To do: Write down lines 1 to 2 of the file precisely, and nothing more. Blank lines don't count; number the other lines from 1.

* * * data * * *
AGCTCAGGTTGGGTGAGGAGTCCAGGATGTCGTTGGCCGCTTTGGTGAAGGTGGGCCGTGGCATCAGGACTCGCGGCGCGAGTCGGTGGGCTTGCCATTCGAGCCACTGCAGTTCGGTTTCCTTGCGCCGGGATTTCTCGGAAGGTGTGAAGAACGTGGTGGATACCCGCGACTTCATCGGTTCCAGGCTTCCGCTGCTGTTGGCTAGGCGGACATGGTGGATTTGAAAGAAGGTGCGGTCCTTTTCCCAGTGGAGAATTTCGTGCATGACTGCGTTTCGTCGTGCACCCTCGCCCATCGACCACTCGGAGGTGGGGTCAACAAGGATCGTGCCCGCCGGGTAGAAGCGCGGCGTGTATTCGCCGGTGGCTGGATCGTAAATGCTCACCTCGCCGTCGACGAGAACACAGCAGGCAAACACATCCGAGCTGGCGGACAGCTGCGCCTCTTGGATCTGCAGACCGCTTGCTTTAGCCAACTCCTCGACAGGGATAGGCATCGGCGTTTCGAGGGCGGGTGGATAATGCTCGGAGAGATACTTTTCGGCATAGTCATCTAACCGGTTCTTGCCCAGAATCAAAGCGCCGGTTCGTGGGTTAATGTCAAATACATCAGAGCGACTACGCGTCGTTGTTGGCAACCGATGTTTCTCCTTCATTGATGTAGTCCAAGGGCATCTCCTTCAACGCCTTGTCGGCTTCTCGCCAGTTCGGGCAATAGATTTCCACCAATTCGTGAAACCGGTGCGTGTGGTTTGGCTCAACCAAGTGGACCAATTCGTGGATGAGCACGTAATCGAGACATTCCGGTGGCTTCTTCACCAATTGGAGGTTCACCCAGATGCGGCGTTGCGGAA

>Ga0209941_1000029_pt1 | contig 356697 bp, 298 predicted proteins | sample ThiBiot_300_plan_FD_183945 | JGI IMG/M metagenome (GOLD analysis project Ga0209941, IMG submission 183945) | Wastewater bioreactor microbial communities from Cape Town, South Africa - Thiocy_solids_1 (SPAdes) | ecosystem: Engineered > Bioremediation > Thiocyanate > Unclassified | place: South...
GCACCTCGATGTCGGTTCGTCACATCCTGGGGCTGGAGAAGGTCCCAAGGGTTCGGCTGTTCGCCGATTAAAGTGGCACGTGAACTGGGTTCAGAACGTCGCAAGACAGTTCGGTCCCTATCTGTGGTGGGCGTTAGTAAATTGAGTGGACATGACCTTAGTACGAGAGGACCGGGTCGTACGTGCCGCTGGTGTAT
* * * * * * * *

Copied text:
AGCTCAGGTTGGGTGAGGAGTCCAGGATGTCGTTGGCCGCTTTGGTGAAGGTGGGCCGTGGCATCAGGACTCGCGGCGCGAGTCGGTGGGCTTGCCATTCGAGCCACTGCAGTTCGGTTTCCTTGCGCCGGGATTTCTCGGAAGGTGTGAAGAACGTGGTGGATACCCGCGACTTCATCGGTTCCAGGCTTCCGCTGCTGTTGGCTAGGCGGACATGGTGGATTTGAAAGAAGGTGCGGTCCTTTTCCCAGTGGAGAATTTCGTGCATGACTGCGTTTCGTCGTGCACCCTCGCCCATCGACCACTCGGAGGTGGGGTCAACAAGGATCGTGCCCGCCGGGTAGAAGCGCGGCGTGTATTCGCCGGTGGCTGGATCGTAAATGCTCACCTCGCCGTCGACGAGAACACAGCAGGCAAACACATCCGAGCTGGCGGACAGCTGCGCCTCTTGGATCTGCAGACCGCTTGCTTTAGCCAACTCCTCGACAGGGATAGGCATCGGCGTTTCGAGGGCGGGTGGATAATGCTCGGAGAGATACTTTTCGGCATAGTCATCTAACCGGTTCTTGCCCAGAATCAAAGCGCCGGTTCGTGGGTTAATGTCAAATACATCAGAGCGACTACGCGTCGTTGTTGGCAACCGATGTTTCTCCTTCATTGATGTAGTCCAAGGGCATCTCCTTCAACGCCTTGTCGGCTTCTCGCCAGTTCGGGCAATAGATTTCCACCAATTCGTGAAACCGGTGCGTGTGGTTTGGCTCAACCAAGTGGACCAATTCGTGGATGAGCACGTAATCGAGACATTCCGGTGGCTTCTTCACCAATTGGAGGTTCACCCAGATGCGGCGTTGCGGAA

>Ga0209941_1000029_pt1 | contig 356697 bp, 298 predicted proteins | sample ThiBiot_300_plan_FD_183945 | JGI IMG/M metagenome (GOLD analysis project Ga0209941, IMG submission 183945) | Wastewater bioreactor microbial communities from Cape Town, South Africa - Thiocy_solids_1 (SPAdes) | ecosystem: Engineered > Bioremediation > Thiocyanate > Unclassified | place: South...